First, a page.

The swimming is synchronized in “Sink or Swim,” and so is the scripting: Gilles Lellouche’s feelgood buddy comedy so painstakingly mimics the rhythms and motions of assorted men-in-quirky-crisis farces from across the Channel that it may as well have been titled “The Pool Monty.” Gathering an A-team of French thesps to play a decidedly less well-qualified squad of million-dollar mermen, this story of disenfranchised middle-aged schmoes who decide — for reasons barely clear to them, much less the viewer — to find renewed purpose in water ballet is as harmless as it is silly, but dampened by idle gags, empty characterization and an inordinate two-hour runtime. The reliably charismatic work of its players, notably ringleader Mathieu Amalric, keeps this somewhat soggy macaron diverting, but it’s hard to see audiences showing much interest outside France, where it should do, well, swimmingly.
A chirpily commercial enterprise through and through, “Sink or Swim” seemed out of its league even in the typically uneven noncompeting strand of the Cannes official selection. That badge may add some improbable arthouse cred to the international marketing materials of a film that will play more comfortably in French multiplexes — where “The Players,” a bawdy portmanteau comedy bearing Lellouche’s last directorial credit, rustled up $20 million in 2012. As the actor-filmmaker’s first solo outing behind the camera, the film is assembled with enough colorful, market-savvy proficiency to invite further lightweight assignments: Laurent Tangy’s widescreen cinematography keeps matters bright and bobbing, though you’d never guess that indie favorite and former Paul Thomas Anderson collaborator Jon Brion is the man behind the perky, precious score.
Somewhat surprisingly, Lellouche has opted to keep himself out of the onscreen ensemble, where his rumpled charm would have served the material perfectly — not that anyone here is an inadequate subtitute. From the outset, Amalric’s soulful hangdog quality brings more depth and detail than the script (by Lellouche, Ahmed Hamidi and Julien Lambroschini) warrants in etching the stock protagonist Bertrand, a depressed family man who has been unemployed for two years, steadily losing the respect of his children and peers as his patient wife (Marina Foïs, tartly making the best of a bad job) battles to keep his head up for him. One of the few decisions he does make for himself, however, is to pursue a classified ad recruiting new members for an all-male synchronized swimming team, coached with vim and tenacity by former aquatic champ Delphine (Virginie Efira); at his lowest ebb, despite no existing ability or affinity for the sport, he signs up.
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It’s at this point that “Sink or Swim” requires some Olympic-level suspension of disbelief from its audience. It’s not clear quite why the only respondents to this call are a gaggle of schlubby, midlife-crisis underachievers who can’t dance on land, much less in water, but so it proves, and Bertrand soon finds out that he’s far from the saddest sack in the pool. Lellouche and his co-writers spend minimal time on the arcs of his teammates, who include hot-headed divorcee Laurent (Guillaume Canet), never-was rock musician Simon (Jean-Hugues Anglade), near-broke pool salesman (Benoît Poelvoorde) and naive, bully-bait custodian Thierry (Philippe Katerine). That none ever emerges as a distinct, sympathetic personality in his own right rather limits our rooting interest in their collective redemption — though at least they fare better than the group’s lone member of color, South Asian immigrant Avanish (Balasingham Thamilchelvan), whose sole character trait is his supposedly hilarious inability to speak French.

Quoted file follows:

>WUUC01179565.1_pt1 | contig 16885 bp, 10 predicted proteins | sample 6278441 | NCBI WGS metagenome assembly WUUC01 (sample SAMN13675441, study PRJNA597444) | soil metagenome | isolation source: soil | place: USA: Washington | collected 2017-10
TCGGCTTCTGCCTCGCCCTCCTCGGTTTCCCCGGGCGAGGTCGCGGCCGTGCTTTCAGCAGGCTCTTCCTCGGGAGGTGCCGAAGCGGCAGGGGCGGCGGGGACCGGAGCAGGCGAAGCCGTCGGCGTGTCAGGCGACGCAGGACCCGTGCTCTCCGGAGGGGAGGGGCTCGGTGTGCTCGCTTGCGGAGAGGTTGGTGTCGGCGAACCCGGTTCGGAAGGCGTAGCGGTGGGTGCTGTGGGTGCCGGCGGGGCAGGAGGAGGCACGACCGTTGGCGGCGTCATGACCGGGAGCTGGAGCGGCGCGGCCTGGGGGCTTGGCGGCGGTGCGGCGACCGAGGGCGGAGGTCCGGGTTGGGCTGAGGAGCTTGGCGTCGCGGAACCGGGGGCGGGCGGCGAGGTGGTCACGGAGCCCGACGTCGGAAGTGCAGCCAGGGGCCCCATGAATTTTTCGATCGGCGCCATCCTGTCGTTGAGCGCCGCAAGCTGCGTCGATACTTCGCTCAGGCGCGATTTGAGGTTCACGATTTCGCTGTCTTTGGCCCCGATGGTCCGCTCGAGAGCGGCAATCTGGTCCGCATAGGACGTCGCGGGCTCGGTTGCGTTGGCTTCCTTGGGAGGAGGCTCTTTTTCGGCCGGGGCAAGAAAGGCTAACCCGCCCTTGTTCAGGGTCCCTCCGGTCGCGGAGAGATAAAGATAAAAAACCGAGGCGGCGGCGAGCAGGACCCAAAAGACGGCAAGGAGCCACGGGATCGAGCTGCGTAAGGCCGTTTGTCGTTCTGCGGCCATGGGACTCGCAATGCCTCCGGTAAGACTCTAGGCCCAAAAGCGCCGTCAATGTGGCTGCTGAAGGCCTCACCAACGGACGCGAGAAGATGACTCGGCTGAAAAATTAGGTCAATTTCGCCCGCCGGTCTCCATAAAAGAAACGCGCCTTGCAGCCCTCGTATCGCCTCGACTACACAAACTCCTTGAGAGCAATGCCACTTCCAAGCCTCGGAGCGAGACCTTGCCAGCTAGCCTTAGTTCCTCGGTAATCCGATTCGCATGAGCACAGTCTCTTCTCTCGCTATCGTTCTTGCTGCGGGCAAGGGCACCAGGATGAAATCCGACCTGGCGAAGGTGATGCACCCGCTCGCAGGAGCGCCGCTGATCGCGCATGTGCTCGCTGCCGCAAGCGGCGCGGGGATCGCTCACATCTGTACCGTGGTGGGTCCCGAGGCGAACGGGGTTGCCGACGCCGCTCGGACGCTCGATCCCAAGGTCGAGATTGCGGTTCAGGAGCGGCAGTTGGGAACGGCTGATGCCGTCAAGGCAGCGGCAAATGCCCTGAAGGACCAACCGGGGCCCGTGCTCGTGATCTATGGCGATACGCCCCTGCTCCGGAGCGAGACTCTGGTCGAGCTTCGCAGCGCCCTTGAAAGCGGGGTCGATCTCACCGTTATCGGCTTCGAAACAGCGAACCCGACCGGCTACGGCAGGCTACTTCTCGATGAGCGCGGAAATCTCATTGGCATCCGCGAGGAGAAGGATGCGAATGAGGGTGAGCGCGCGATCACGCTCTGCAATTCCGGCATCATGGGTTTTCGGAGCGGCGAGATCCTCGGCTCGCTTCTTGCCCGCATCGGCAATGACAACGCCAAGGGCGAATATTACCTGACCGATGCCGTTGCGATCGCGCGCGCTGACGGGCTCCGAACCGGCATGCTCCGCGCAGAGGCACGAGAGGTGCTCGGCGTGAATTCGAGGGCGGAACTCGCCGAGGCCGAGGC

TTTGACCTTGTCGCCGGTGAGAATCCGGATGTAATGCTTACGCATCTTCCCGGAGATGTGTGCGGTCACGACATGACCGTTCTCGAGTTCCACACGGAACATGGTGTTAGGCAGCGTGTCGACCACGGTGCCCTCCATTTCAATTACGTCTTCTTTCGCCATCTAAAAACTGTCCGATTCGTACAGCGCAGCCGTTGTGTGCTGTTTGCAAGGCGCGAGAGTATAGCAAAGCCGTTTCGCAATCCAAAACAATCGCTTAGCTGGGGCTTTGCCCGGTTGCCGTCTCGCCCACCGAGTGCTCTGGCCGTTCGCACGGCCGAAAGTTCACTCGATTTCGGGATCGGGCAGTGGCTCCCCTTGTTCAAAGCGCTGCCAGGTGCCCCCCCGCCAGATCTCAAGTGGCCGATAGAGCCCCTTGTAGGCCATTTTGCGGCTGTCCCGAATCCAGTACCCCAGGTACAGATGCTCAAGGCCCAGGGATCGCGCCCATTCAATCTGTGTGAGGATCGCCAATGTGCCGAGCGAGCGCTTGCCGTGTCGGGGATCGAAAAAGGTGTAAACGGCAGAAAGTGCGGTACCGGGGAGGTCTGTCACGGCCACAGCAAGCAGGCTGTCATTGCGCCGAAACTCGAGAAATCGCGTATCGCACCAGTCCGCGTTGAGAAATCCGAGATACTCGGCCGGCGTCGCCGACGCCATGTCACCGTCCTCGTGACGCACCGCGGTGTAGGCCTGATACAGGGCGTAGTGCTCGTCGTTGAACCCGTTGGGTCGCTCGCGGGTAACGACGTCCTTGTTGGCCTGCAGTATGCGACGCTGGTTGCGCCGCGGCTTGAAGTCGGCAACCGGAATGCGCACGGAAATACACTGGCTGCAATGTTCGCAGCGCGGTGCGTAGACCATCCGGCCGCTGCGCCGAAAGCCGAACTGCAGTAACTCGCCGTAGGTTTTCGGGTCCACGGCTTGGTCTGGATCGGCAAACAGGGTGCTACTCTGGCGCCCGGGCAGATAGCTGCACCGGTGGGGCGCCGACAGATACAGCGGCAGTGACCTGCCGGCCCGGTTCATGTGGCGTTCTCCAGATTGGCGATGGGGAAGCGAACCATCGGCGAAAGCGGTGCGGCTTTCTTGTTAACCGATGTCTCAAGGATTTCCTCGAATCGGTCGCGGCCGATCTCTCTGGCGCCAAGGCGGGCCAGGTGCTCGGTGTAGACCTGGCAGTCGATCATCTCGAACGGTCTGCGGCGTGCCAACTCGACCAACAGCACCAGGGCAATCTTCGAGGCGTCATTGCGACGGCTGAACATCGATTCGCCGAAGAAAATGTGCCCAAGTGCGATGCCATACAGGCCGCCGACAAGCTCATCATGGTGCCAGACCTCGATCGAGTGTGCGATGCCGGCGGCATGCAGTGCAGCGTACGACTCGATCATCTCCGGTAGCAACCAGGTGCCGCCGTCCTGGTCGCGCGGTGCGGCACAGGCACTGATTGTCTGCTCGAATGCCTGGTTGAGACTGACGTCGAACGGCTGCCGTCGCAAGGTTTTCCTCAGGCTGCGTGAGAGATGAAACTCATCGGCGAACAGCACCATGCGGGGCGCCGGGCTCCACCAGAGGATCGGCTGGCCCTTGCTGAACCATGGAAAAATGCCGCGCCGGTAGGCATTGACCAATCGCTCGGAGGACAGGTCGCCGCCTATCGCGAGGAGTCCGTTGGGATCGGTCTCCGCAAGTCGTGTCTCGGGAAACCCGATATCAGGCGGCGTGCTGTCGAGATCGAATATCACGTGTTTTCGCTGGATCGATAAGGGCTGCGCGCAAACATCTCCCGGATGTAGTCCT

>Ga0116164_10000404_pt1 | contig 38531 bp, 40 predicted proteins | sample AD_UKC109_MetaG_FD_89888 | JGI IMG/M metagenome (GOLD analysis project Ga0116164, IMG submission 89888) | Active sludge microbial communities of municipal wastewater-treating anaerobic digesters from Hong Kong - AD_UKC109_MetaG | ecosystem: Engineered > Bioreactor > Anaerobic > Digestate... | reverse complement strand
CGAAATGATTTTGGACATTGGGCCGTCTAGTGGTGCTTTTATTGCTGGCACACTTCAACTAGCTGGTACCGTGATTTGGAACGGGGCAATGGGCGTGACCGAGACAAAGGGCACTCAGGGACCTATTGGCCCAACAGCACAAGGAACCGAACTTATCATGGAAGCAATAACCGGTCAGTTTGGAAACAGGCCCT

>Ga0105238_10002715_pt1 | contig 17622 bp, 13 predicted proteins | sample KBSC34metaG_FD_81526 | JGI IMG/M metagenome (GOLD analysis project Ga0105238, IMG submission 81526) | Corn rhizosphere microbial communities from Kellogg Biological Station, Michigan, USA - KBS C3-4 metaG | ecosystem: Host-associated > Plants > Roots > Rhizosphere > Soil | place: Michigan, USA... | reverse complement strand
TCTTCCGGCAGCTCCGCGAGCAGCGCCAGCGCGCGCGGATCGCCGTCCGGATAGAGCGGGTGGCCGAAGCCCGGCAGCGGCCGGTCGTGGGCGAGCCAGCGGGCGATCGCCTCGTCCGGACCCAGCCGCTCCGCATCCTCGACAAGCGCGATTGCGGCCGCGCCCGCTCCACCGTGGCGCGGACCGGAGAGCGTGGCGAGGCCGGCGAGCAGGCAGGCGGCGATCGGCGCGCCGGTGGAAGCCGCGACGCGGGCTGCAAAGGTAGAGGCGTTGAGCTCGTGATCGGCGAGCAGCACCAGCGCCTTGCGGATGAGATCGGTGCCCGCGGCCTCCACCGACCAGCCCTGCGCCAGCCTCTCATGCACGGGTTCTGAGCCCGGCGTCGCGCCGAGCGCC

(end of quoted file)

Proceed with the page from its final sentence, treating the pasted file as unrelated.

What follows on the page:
Of course, if the crew weren’t this moobed and motley, the enterprise would be stripped of its primary visual joke: the conflict between delicate choreography and flailing dadbods, repeated ad nauseum until suddenly, inexplicably, they start to cohere like the macho water lilies they were apparently meant to be. The film then proceeds to overplay its absurd hand, lurching into drastic, protracted over-plotting — the subplot of one character’s alcoholism is fleetingly raised, ignored and suddenly solved — and an international-contest climax that just about enters the realm of fantasy.
The beauty of the underdog everyman comedies (like “The Full Monty” or “Brassed Off”) on which this trifle has so blatantly been modeled is that the situational stakes remained relatively small, dwarfed by the internal triumphs of credible characters. Here, we never quite believe these men, much less their ludicrous quest, all of which makes Amalric’s cod-philosophical framing narration about overcoming obstacles and finding your place in the world ring a bit hollow. (And that’s to say nothing of the film’s women, who are predictably given as few distinguishing characteristics as possible to distract from the lycra-clad sausage-fest.) “Sink or Swim” floats most happily when it aims lowest, netting easy laughs — or at least smiles — from the spectacle of some of France’s finest dramatic actors clad in Speedos, letting their hair down, their stomachs out, and splashing around to the soft-rock strains of (why not?) Phil Collins’ “Easy Lover.” If that’s enough for you, jump in: the water’s warm.